The cohort will broadly reflect the diversity of the U.S. population by including participants from diverse social, racial/ethnic, and ancestral populations living in a variety of geographies, social environments, and economic circumstances, and from all age groups and health statuses.  Information from the cohort will be a broad, powerful resource for researchers working on a variety of important health questions. The program will seek to extend precision medicine’s success to many diseases, including common diseases such as diabetes, heart disease, Alzheimer’s, obesity, and mental illnesses like depression, bipolar disorder, and schizophrenia, as well as rare diseases. Importantly, the cohort will focus not just on disease, but also on ways to increase an individual’s chances of remaining healthy throughout life.  The goal of the PMI Cohort Program is to set the foundation for a new way of doing research that fosters open, responsible data sharing with the highest regard to participant privacy, and that puts engaged participants at the center of research efforts.”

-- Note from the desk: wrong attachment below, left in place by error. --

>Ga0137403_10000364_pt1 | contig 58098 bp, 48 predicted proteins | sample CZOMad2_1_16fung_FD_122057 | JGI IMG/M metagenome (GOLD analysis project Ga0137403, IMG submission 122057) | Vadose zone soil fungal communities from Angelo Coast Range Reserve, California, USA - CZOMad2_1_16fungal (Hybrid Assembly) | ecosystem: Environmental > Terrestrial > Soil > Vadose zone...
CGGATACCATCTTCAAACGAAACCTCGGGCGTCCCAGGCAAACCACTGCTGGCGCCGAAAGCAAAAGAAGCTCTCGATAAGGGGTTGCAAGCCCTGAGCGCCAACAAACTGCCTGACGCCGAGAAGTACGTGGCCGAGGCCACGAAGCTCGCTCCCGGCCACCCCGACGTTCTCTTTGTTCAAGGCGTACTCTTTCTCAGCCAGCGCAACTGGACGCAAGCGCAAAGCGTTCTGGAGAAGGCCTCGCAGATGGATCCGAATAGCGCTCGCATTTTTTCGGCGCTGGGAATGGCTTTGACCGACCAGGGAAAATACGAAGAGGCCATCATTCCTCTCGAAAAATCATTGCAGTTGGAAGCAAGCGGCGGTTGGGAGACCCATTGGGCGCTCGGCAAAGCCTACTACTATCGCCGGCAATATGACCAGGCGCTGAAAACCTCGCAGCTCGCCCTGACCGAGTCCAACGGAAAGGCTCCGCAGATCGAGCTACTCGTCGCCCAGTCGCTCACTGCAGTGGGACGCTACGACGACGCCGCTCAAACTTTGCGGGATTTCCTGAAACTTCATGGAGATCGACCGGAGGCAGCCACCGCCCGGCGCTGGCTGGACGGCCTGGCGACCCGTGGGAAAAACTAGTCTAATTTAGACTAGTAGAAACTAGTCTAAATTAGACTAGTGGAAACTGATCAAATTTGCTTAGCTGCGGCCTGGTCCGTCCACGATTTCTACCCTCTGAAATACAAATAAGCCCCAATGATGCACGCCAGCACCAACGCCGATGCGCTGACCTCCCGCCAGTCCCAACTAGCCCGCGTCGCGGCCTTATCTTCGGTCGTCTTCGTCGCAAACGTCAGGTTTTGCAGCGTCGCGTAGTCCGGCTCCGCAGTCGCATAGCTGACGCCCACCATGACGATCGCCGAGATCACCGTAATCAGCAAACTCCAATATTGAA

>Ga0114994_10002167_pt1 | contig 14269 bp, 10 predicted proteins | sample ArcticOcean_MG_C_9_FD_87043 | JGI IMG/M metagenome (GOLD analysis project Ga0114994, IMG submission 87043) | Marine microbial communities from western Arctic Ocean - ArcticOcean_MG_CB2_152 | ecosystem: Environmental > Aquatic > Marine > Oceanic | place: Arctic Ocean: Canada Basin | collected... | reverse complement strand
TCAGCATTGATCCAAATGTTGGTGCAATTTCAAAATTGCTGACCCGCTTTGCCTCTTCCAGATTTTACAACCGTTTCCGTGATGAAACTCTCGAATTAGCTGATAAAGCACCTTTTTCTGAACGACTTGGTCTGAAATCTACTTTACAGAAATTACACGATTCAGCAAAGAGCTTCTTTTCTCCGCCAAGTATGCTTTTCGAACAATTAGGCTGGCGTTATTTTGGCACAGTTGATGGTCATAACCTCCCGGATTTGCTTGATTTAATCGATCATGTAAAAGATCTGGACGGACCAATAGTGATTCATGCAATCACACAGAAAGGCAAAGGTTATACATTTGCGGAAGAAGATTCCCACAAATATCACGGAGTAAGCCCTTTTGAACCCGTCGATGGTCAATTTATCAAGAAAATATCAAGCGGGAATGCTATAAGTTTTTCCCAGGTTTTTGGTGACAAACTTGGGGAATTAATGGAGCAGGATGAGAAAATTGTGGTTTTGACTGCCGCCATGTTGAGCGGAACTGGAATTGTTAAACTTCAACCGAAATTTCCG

Why Is Precision Medicine the "Next Big Thing?"

It saves lives! It enables healing breakthroughs for many of our most intractable diseases, including many forms of cancer.

It’s technology-enabled. Precision Medicine is enabled by the rapid decrease in the costs of analyzing human genomes and the concomitant increase in the availability of data mining analytics using parallel processing compute power, along with the ability to practice medicine at the molecular level, leveraging proteins, bacteria, and highly targeted and precise therapies.